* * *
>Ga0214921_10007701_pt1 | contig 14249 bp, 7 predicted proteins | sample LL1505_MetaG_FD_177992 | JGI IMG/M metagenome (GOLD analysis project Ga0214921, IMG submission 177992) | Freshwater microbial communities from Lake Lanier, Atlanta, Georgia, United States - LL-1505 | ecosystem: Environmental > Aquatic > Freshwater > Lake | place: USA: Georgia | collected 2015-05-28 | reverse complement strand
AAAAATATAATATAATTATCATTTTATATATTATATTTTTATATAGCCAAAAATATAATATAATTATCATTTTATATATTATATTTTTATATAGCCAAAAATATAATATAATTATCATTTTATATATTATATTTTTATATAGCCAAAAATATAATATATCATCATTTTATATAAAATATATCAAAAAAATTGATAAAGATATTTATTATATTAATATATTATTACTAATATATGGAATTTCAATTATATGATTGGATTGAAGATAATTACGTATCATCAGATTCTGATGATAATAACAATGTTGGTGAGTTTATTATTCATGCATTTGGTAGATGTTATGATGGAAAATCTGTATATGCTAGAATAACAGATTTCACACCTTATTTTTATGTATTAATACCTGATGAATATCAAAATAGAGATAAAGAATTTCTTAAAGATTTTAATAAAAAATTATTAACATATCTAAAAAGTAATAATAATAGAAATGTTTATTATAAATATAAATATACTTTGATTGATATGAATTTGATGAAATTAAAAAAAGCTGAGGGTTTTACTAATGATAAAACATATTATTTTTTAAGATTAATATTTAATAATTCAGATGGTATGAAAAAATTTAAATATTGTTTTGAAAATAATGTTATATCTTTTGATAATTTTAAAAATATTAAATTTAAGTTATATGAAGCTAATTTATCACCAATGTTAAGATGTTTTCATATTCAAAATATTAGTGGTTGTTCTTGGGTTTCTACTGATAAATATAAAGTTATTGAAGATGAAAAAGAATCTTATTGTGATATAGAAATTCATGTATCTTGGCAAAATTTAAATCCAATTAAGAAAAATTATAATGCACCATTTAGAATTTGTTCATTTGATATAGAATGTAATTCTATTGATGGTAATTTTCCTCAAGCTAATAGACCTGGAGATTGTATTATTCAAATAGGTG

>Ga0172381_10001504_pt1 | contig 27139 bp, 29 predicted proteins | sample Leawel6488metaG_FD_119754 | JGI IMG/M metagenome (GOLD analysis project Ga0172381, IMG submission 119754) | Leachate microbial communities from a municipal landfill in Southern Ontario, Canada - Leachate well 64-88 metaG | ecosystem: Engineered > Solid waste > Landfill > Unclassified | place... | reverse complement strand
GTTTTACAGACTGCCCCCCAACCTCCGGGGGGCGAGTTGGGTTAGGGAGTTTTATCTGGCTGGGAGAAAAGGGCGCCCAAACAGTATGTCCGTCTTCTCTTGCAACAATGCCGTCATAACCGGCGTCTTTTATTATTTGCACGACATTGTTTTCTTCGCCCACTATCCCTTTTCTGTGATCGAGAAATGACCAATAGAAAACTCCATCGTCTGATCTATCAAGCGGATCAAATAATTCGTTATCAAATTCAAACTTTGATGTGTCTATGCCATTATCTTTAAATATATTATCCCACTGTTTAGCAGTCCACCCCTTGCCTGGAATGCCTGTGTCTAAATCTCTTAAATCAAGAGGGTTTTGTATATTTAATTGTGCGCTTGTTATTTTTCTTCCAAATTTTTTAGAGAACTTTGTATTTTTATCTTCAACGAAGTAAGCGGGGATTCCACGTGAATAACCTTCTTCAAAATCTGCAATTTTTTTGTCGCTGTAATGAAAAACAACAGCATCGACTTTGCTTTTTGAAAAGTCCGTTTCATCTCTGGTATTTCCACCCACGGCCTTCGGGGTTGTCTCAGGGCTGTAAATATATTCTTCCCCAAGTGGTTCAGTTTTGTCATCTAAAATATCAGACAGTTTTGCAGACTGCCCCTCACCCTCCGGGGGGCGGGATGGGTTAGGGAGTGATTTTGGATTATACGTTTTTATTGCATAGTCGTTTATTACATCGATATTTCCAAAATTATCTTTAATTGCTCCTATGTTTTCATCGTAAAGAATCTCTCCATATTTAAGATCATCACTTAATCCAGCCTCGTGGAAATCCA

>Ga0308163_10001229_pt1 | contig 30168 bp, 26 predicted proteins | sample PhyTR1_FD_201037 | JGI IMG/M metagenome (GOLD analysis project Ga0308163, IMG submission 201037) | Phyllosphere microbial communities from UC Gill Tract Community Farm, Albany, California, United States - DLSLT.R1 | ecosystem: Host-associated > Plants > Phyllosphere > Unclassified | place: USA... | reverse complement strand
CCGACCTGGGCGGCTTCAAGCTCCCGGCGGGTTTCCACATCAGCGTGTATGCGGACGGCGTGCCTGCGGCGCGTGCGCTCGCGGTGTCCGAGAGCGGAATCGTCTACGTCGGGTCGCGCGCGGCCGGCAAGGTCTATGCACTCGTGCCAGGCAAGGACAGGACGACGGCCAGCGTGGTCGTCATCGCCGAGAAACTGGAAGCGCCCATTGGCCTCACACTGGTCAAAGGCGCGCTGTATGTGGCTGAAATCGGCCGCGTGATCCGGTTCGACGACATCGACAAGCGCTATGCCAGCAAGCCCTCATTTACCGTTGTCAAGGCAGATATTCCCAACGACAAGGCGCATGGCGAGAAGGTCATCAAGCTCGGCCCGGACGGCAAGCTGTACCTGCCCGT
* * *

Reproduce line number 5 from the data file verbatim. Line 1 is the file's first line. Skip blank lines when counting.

>Ga0308163_10001229_pt1 | contig 30168 bp, 26 predicted proteins | sample PhyTR1_FD_201037 | JGI IMG/M metagenome (GOLD analysis project Ga0308163, IMG submission 201037) | Phyllosphere microbial communities from UC Gill Tract Community Farm, Albany, California, United States - DLSLT.R1 | ecosystem: Host-associated > Plants > Phyllosphere > Unclassified | place: USA... | reverse complement strand